ROGERS, Ark. - Minjee Lee wasn't all that concerned when she missed her first cut of the year this month at the ShopRite LPGA Classic.

The ninth-ranked Australian has certainly looked at ease and back in form at Pinnacle Country Club in her first event since then.

Lee and Japan's Nasa Hataoka each shot 6-under 65 on Saturday to share the second-round lead in the NW Arkansas Championship 13-under 129. Lee is chasing her fifth victory since turning pro three years ago. It's also an opportunity to put any lingering frustration over that missed cut two weeks ago behind her for good.

''I didn't particularly hit it bad, even though I missed the cut at ShopRite, I just didn't really hole any putts,'' Lee said. ''I'd been hitting it pretty solid going into that tournament and even into this tournament, too. Just to see a couple putts roll in has been nice.''

The 22-year-old Lee needed only 24 putts during her opening 64 on Friday, helping her to match the low round of her career. Despite needing 28 putts Saturday, she still briefly took the outright lead after reaching as low as 14 under after a birdie on the par-5 seventh.


Full-field scores from the Walmart Arkansas Championship


Lee missed the green on the par-4 ninth soon thereafter to lead to her only bogey of the day and a tie with the 19-year-old Hataoka, who is in pursuit of her first career win.

Hataoka birdied six of eight holes midway through her bogey-free round on Saturday. It was yet another stellar performance from the Japanese teenager, who has finished in the top 10 in four of her last five tournaments and will be a part of Sunday's final pairing.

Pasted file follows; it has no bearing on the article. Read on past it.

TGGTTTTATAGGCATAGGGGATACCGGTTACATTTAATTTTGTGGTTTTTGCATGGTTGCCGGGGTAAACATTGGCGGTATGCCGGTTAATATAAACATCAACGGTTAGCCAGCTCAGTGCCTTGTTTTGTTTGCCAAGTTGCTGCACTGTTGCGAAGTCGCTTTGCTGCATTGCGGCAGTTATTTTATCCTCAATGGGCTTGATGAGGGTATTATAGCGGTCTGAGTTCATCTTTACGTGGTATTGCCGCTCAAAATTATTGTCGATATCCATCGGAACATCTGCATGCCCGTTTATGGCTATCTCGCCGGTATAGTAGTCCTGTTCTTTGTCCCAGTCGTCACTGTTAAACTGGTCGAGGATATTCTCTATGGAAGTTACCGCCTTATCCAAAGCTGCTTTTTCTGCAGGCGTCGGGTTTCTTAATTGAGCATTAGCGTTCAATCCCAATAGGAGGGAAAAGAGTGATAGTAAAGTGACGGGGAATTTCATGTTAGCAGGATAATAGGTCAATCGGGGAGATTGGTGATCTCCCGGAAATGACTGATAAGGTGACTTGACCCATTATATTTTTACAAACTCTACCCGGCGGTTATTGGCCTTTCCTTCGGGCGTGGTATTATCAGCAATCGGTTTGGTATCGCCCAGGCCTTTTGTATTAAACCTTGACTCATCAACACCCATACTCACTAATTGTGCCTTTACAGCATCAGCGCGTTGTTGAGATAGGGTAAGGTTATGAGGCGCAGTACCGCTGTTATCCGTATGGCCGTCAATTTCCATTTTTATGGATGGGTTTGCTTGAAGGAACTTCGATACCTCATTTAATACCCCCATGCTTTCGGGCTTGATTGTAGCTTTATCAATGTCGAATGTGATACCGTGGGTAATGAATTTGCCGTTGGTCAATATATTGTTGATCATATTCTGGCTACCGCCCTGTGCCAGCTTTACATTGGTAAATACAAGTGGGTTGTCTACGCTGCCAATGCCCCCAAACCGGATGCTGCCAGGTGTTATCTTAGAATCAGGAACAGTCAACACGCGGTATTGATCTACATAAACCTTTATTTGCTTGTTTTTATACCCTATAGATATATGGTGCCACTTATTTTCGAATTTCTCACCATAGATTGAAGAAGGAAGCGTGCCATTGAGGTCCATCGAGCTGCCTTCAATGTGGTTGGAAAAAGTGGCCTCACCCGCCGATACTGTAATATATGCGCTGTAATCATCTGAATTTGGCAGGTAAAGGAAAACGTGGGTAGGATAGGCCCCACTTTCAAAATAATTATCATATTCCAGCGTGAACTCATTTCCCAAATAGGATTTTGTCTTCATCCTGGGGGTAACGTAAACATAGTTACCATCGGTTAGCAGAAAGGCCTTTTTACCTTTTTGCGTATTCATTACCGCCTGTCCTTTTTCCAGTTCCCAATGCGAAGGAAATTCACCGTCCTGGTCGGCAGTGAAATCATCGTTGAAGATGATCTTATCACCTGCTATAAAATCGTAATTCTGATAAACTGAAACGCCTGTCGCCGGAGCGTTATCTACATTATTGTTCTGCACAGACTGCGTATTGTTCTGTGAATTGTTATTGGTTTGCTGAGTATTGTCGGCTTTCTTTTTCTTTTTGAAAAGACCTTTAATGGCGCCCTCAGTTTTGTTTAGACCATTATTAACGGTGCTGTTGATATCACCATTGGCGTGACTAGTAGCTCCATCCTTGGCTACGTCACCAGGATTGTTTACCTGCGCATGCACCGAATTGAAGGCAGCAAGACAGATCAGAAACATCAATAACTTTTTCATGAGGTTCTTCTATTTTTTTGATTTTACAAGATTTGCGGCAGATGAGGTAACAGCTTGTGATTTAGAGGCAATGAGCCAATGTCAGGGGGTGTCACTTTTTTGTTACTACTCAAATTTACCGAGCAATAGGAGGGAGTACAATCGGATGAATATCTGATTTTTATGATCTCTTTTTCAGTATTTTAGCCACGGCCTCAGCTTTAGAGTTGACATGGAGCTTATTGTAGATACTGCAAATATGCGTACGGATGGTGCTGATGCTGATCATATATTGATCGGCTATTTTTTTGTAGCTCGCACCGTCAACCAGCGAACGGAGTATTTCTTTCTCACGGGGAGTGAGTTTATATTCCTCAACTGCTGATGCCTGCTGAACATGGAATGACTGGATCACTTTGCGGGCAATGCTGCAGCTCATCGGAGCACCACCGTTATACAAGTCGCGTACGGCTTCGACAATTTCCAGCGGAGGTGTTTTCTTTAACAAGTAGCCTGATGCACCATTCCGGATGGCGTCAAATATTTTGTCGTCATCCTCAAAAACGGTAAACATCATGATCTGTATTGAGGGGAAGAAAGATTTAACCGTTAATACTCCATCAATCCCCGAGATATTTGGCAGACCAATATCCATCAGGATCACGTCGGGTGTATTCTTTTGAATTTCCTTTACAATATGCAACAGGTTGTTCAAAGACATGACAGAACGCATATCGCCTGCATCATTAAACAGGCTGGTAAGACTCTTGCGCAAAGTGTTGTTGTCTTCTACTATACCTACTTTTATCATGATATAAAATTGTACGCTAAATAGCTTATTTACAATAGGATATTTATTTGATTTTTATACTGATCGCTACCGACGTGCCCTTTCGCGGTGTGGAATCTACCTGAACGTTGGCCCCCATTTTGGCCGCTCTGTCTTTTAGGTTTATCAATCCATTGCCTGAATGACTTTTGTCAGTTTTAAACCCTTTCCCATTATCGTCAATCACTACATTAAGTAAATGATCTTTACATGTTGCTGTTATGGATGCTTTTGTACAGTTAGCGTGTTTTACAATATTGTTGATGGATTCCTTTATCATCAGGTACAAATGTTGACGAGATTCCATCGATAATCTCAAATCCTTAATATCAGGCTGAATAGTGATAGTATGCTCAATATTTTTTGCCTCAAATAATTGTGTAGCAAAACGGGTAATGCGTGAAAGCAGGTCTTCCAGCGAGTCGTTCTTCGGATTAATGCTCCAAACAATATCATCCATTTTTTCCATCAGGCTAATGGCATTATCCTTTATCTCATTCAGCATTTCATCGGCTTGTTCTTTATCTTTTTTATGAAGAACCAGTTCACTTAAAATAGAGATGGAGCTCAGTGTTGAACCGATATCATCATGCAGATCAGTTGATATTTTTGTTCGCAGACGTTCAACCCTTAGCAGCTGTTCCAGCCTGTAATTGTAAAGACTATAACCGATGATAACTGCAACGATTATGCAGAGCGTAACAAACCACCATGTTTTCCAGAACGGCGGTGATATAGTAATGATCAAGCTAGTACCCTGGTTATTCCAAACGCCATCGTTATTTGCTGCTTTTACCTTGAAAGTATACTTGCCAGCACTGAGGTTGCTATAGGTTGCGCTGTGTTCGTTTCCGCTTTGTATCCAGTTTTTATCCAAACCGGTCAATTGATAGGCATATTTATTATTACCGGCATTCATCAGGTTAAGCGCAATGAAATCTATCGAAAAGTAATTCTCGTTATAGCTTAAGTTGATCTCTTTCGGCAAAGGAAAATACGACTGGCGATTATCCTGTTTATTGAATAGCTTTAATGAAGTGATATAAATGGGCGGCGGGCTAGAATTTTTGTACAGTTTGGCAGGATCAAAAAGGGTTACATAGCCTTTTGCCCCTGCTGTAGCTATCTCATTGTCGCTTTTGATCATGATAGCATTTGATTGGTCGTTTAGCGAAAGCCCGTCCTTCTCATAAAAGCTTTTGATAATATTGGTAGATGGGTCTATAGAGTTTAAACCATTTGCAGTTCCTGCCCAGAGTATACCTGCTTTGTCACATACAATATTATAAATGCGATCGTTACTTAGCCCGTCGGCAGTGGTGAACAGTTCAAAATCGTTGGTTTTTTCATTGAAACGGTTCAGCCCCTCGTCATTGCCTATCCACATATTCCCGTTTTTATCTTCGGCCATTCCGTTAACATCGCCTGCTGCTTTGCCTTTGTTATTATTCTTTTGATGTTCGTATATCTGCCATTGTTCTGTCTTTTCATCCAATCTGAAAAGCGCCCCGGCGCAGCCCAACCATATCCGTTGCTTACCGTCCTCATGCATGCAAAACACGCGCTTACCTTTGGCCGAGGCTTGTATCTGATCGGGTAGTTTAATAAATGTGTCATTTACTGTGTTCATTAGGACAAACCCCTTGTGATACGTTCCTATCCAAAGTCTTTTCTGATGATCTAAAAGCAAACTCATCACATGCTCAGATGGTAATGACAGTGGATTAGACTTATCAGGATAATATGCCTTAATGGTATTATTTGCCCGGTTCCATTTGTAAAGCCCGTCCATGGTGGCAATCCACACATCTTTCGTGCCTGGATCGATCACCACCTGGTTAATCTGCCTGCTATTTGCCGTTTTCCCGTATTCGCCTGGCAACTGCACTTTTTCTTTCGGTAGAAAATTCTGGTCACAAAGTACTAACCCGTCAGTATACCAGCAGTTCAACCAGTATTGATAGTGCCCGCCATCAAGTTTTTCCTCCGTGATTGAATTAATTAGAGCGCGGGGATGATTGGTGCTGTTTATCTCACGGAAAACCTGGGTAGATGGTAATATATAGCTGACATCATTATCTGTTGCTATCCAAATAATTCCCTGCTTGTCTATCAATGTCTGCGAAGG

''I try to make birdies and try to be under par, that's really the key for me to get a top ten,'' Hataoka said. ''Golf is just trying to be in the top 10 every single week, so that's the key.''

Third-ranked Lexi Thompson matched the low round of the day with a 64 to get to 11 under. She hit 17 of 18 fairways and shot a 5-under 30 on her opening nine, The American is in search of her first win since September in the Indy Women in Tech Championship.

Ariya Jutanugarn and Celine Boutier were 10 under.

First-round leader Gaby Lopez followed her opening 63 with a 75 to drop to 4 under. Fellow former Arkansas star Stacy Lewis also was 4 under after a 72.

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Henley will try to put heat on Casey in final round

By Will GrayJune 23, 2018, 11:55 pm

CROMWELL, Conn. – While it will be a tall task for anyone to catch Paul Casey at the Travelers Championship, the man who will start the round most within reach of the Englishman is Russell Henley.

Henley was in the penultimate group at TPC River Highlands on Saturday, but he’ll now anchor things during the final round as he looks to overcome a four-shot deficit behind Casey. After a 3-under 67, Henley sits at 12 under through 54 holes and one shot clear of the three players tied for third.

Henley closed his third round with a run of five straight pars, then became the beneficiary of a pair of late bogeys from Brian Harman that left Henley alone in second place.


Full-field scores from the Travelers Championship

Travelers Championship: Articles, photos and videos


“Could have made a couple more putts, but to end with two up-and-downs like that was nice,” Henley said. “I felt a little bit weird over the shots coming in, put me in some bad spots. But it was nice to have the short game to back me up.”

Henley has won three times on Tour, most recently at the 2017 Houston Open, and he cracked the top 25 at both the Masters and U.S. Open. But with Casey riding a wave of confidence and coming off an 8-under 62 that marked the best round of the week, he knows he’ll have his work cut out for him in order to nab trophy No. 4.